The United States and Laos are advancing the Global Health Security Agenda. Laos formally endorsed and will join the multilateral Global Health Security Agenda (GHSA), which was launched in 2014 and now includes over 50 participating countries. The United States has prioritized Laos as a GHSA partner country and is providing technical assistance to Laos to complete a five-year roadmap in 2016. This national roadmap will outline specific milestones for Laos to achieve the GHSA targets, prevent, detect, and respond to biological threats, and fully implement the International Health Regulations. Laos has also made a commitment in 2016 to undergo and publish a Joint External Evaluation of its national capabilities, which the United States has recently accomplished.

The U.S.-supported Lower Mekong Initiative, launched in 2009, serves as a platform to address transnational development and policy challenges in the Lower Mekong region. The initiative explores ways for Lower Mekong countries to work together to bolster regional economic growth and strengthen the environmental and social aspects of regional development, including smart infrastructure, hydropower, and alternative energy.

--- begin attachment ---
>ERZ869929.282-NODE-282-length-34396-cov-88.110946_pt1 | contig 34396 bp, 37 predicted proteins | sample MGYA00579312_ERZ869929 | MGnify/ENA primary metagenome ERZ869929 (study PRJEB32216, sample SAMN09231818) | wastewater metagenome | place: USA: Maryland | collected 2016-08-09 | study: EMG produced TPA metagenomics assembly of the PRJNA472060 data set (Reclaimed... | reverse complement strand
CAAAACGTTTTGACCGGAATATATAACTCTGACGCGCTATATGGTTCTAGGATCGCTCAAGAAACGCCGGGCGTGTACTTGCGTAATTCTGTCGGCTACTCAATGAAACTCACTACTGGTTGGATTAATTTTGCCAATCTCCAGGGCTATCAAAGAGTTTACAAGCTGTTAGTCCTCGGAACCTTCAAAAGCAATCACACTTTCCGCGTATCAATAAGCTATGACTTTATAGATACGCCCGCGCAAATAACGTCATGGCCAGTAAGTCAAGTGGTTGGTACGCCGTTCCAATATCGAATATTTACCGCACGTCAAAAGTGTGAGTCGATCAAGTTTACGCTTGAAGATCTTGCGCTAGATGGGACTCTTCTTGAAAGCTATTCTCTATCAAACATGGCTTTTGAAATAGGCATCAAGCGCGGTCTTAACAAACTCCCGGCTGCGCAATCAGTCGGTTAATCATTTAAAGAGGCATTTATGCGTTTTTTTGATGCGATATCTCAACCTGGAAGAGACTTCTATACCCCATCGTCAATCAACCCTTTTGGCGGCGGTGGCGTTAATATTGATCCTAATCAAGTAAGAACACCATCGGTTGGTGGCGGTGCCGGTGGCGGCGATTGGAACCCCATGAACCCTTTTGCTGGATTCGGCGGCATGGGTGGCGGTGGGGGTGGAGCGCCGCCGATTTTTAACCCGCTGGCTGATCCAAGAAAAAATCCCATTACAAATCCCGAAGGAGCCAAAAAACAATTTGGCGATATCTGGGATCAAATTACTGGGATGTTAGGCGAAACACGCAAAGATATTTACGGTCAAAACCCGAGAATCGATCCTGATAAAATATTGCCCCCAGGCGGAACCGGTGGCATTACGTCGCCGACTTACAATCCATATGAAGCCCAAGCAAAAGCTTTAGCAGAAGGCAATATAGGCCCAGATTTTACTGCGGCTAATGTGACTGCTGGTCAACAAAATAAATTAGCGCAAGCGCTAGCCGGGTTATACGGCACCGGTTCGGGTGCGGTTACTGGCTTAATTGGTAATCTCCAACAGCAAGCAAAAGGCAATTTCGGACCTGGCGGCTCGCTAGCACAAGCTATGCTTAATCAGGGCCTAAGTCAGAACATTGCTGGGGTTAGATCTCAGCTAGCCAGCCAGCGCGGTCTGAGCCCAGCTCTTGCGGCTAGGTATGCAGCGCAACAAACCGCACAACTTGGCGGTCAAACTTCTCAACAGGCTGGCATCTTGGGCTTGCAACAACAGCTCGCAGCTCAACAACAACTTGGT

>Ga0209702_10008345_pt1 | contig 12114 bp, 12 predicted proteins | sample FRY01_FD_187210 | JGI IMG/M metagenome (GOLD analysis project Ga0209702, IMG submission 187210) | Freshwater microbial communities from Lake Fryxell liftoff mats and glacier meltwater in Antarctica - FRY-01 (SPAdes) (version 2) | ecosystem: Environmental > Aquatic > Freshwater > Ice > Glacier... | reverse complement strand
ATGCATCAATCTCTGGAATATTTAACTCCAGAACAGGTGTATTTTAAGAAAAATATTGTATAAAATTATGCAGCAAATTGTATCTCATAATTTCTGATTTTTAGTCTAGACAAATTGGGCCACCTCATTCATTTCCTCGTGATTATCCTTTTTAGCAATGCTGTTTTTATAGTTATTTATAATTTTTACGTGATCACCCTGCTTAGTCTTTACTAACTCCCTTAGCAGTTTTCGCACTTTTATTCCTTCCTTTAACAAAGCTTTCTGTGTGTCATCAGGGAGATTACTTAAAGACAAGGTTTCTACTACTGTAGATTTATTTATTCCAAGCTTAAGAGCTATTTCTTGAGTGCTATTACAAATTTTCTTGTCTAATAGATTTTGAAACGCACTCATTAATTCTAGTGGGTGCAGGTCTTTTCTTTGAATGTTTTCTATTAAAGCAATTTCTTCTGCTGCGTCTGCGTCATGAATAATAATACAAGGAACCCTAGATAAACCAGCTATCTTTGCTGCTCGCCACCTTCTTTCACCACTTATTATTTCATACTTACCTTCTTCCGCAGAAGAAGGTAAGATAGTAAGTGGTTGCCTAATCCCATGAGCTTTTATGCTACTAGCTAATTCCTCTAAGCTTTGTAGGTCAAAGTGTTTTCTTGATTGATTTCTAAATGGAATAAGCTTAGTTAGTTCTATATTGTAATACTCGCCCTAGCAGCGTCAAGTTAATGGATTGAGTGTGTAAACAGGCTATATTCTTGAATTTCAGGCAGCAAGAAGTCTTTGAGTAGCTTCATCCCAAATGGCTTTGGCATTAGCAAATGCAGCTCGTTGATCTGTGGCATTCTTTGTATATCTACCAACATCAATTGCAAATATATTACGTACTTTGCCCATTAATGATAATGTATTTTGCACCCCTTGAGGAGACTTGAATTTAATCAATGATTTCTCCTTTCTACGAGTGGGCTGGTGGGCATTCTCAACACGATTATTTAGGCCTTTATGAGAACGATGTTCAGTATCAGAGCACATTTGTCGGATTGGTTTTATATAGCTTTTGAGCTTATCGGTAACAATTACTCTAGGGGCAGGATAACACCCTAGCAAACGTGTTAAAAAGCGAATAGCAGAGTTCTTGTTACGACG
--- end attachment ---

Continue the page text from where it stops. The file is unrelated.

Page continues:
The United States seeks to strengthen people-to-people ties with Laos by multiplying the connections between the young people of our two countries. Recognizing that 70 percent of Laos' population is under 30 years old, the United States is engaging the next generation of young leaders and sponsors the full range of U.S. exchange programs for Lao citizens, including Fulbright, Humphrey, the Global Undergraduate Exchange Program, Study of the U.S. Institutes for Scholars, and President Obama's Young Southeast Asian Leaders Initiative (YSEALI). Laos takes full advantage of these programs, and over 2,300 emerging Lao leaders belong to the YSEALI network. We are also increasing our English teaching programs by bringing more teachers and language experts to Laos, and leading a program to bring Lao grade school and university officials to the United States to improve their English-language skills. The United States and Laos committed to begin discussions on establishing a Peace Corps country agreement.

We are committed to promoting respect for human rights and religious freedom. The United States supports a vibrant and prosperous Laos that protects human rights, welcomes civil society, and respects the rule of law. Continued progress in these areas will enable our bilateral relationship to reach its full potential.

Barack Obama, Fact Sheet: U.S.-Laos relations Online by Gerhard Peters and John T. Woolley, The American Presidency Project